By Jonathan Williams
Times West Virginian
The explosion of the Space Shuttle Challenger shortly after launch in the Florida skies was an event that shook the nation to its core.
The 1986 disaster left a spectre over manned space flight in the nation for years and, for the families of those involved, a host of unresolved issues.
Resolving these issues is the subject of “Defying Gravity,” a play by Jane Anderson being presented by the Fairmont State University School of Fine Arts and Masquers Theater Group, with shows beginning at 7:30 p.m. Friday.
“The play is about loss and recovering from loss,” said Dr. John O’Connor, director of the play and senior professor of theater at the college. “There’s a real hopeful message to it.”
The play is based on Elizabeth, the fictional daughter of Christa McAuliffe, a teacher who was chosen, despite not being an astronaut, to join the Challenger crew and broadcast science lessons from space back to thousands of school children. At the time of the explosion, Elizabeth is 5 years old; the play recounts a 25-year-old Elizabeth’s memories and attempts to deal with her grief and move forward.
“It’s a really, really interesting play,” O’Connor said, “because its style is nonlinear and nonrealistic.”
For instance, he said, Elizabeth’s scenes take place in the past and present, with Fairmont State student Ann Marie Witkowski portraying the character at ages 5 and 25.
The play draws parallels between Elizabeth’s situation and that of Claude Monet, the popular French impressionist painter who himself lost a mother at a young age. Monet, played by student Stephen Phillips, features heavily in the play as a displaced temporal figure who helps guide Elizabeth through her journey.
“The reason he’s there, among other things,” O’Connor said, “is to communicate the idea of keeping a perspective and not letting our horizons limit us from going beyond what might be past there.”
Other characters include Ed and Betty, an elderly couple (played by Allen Ludwick and Katherine Thompson) who traveled to Cape Canaveral in their Winnebago to watch the launch, and C.B. and Donna (played by John Hall and Kiya Fitzgerald), the former of whom worked on the Challenger ground crew and blames himself for the accident.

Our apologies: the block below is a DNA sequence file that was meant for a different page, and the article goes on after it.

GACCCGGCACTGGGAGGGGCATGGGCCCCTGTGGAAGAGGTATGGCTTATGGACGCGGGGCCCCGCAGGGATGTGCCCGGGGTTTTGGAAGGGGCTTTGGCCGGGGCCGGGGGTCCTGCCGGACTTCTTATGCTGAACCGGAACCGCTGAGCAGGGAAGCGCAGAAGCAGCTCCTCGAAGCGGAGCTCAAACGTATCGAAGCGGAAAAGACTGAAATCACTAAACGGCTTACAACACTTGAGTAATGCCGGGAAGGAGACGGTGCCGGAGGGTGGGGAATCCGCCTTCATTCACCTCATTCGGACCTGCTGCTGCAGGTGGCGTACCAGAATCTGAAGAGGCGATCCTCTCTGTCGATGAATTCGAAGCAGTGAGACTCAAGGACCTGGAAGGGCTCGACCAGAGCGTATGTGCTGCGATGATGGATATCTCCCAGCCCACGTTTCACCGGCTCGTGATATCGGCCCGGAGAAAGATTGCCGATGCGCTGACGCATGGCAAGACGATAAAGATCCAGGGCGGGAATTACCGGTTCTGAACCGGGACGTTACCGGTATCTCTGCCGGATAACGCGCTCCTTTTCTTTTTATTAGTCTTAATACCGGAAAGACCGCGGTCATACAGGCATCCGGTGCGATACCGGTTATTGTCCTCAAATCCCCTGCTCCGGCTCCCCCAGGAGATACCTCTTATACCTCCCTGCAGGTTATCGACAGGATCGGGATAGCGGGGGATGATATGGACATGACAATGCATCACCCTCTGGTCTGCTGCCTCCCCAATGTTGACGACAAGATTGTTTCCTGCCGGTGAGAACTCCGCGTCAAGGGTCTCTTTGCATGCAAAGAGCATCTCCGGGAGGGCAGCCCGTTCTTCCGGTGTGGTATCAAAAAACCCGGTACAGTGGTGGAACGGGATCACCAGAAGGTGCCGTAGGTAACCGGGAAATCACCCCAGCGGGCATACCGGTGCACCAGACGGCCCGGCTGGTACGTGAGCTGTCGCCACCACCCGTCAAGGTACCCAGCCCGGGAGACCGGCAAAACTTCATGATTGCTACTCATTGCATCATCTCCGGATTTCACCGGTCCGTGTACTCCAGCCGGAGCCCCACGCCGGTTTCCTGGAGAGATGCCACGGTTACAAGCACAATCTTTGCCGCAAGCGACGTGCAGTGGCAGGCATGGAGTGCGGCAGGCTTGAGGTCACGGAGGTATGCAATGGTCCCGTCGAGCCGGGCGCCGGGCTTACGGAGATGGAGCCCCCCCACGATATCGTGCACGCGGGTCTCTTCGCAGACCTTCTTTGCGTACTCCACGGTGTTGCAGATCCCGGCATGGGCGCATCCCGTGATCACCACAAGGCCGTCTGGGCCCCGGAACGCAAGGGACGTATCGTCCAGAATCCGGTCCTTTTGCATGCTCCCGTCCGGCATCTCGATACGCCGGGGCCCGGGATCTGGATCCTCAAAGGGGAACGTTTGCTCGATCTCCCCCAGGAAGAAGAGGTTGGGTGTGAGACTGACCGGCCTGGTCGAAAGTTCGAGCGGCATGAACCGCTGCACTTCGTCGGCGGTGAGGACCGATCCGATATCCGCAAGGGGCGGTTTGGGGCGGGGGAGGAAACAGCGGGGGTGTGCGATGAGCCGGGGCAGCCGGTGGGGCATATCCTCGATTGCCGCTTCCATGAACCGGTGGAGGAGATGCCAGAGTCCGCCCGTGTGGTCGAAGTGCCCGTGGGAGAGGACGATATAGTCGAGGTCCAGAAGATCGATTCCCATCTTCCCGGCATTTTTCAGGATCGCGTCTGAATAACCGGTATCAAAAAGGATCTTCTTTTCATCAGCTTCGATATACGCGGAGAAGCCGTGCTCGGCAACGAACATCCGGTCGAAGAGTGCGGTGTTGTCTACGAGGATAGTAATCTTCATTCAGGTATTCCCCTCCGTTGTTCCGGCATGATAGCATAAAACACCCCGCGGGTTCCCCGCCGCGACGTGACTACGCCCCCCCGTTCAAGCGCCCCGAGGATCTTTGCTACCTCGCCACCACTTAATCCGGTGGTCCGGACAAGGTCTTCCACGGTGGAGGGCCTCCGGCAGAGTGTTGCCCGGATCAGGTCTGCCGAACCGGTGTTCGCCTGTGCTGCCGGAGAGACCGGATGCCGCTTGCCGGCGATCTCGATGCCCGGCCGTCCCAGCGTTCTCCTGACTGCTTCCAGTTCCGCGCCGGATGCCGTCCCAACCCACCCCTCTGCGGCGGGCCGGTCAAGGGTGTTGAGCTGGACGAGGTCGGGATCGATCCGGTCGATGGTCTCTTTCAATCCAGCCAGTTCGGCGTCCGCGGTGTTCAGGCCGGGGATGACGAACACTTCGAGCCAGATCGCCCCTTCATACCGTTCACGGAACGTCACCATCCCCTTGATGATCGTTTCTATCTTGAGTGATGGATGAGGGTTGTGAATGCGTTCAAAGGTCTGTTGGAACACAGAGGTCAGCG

McAuliffe is known in the play as The Teacher and portrayed by Lillian Gaylord.
O’Connor said he won’t give too much away, but he cited as his favorite scene a moment in which C.B. reads a letter he’s written to Elizabeth asking for her forgiveness.
“I staged that in such a way that is not called for by the playwright in the script,” he said, “but I wanted to do that because I think it’s a really powerful moment.”
With only seven characters in the play, it is not a large cast, but O’Connor said there are a lot of moving pieces.
“It takes a lot of work to coordinate everything,” he said, as the play has complicated lighting, projections and sound cues.
One area of interest is the score, which was composed specifically for this production by Dr. Dan Eichenbaum, assistant professor of music. O’Connor said the incidental music, which draws from French impressionism and contemporary minimalism, is “based primarily on certain thematic motifs that tie to several of the characters.”
Also of note are the projections, inspired by the works of Monet, created by Instructor of Art Nick LeJeune.
“It’s really a nice collaborative venture between all of the departments,” O’Connor said.
He also lauded Troy Snyder, associate professor of theater, for scene and lighting design and students Kurtis Dennison and Madison Whiting for costume and prop design, respectively.
O’Connor said he knew when he read the play four or five years ago that he needed to direct it someday.
“It spoke to me primarily because of the relationship between Elizabeth and her mother,” he said, “and the journey that Elizabeth travels in terms of reconciling her loss to the idea that this sacrifice ... has resulted in her ability to move forward and then, collectively, the community’s ability to move forward as well.”
He added that it speaks to modern tragedies, such as the Newtown shooting or the Upper Big Branch mine disaster, by addressing these larger issues.
It’s not all heavy themes though. He mentioned another favorite sequence, a dream scene in which Ed and Betty travel through space in the future.
“We really appreciate it when the community comes up here on the hill and sees our work,” O’Connor said.
He hopes people will turn out.
The play will be at Wallman Hall Theatre at 7:30 p.m. Friday and Saturday, 2 p.m. Sunday and again at 7:30 p.m. March 7-9. Tickets are $12 and entry is free for Fairmont State and Pierpont Community & Technical College students.
Tickets can be purchased online at www.fairmontstate.edu/tickets or by calling the box office at 304-367-4240. Parents are advised that strong language is used in the play.
Email Jonathan Williams at email@example.com or follow him on Twitter @JWilliamsTWV.